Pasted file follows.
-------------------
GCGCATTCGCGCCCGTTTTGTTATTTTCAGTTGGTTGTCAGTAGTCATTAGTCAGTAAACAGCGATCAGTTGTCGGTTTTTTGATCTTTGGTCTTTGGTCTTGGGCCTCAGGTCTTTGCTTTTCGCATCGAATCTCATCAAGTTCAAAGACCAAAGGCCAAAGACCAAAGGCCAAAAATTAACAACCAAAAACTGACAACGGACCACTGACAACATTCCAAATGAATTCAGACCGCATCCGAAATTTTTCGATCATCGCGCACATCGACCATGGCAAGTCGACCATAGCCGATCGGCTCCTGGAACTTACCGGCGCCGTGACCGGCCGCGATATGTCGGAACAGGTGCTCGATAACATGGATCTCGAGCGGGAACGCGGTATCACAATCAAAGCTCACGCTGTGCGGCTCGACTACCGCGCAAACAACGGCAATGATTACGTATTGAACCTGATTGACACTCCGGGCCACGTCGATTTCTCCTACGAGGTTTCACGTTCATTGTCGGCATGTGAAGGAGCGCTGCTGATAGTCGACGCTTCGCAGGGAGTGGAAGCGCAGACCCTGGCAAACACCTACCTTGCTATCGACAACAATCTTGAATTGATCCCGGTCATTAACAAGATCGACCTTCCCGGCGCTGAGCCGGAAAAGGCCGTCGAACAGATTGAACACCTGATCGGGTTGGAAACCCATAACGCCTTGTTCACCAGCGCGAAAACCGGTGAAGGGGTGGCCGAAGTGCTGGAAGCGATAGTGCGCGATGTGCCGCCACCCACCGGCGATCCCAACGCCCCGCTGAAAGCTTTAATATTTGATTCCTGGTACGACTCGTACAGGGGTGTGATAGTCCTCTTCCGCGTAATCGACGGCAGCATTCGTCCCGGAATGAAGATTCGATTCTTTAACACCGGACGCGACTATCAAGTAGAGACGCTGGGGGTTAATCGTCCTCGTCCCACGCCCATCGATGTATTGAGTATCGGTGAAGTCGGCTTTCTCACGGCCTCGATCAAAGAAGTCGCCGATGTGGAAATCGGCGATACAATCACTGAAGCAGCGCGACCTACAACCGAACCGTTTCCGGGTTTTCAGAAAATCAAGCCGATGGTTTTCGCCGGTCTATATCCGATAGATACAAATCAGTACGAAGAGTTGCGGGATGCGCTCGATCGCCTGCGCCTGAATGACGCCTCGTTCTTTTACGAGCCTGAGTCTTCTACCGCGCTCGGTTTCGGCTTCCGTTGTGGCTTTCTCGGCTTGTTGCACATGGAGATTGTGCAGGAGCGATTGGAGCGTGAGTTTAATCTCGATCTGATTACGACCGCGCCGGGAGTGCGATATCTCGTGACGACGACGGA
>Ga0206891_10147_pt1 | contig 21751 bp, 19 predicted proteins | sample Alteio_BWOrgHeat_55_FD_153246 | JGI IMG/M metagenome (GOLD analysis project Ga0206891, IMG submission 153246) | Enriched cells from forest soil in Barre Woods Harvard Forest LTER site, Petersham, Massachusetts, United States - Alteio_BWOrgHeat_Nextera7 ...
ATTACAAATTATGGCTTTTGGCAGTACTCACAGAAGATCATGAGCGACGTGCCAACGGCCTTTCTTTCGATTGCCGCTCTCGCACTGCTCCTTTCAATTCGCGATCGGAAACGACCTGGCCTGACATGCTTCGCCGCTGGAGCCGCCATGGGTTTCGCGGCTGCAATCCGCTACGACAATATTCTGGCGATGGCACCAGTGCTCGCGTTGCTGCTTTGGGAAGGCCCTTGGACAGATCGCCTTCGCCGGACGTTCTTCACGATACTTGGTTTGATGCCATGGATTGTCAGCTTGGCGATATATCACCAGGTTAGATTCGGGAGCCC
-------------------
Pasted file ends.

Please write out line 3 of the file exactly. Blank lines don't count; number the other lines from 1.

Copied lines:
ATTACAAATTATGGCTTTTGGCAGTACTCACAGAAGATCATGAGCGACGTGCCAACGGCCTTTCTTTCGATTGCCGCTCTCGCACTGCTCCTTTCAATTCGCGATCGGAAACGACCTGGCCTGACATGCTTCGCCGCTGGAGCCGCCATGGGTTTCGCGGCTGCAATCCGCTACGACAATATTCTGGCGATGGCACCAGTGCTCGCGTTGCTGCTTTGGGAAGGCCCTTGGACAGATCGCCTTCGCCGGACGTTCTTCACGATACTTGGTTTGATGCCATGGATTGTCAGCTTGGCGATATATCACCAGGTTAGATTCGGGAGCCC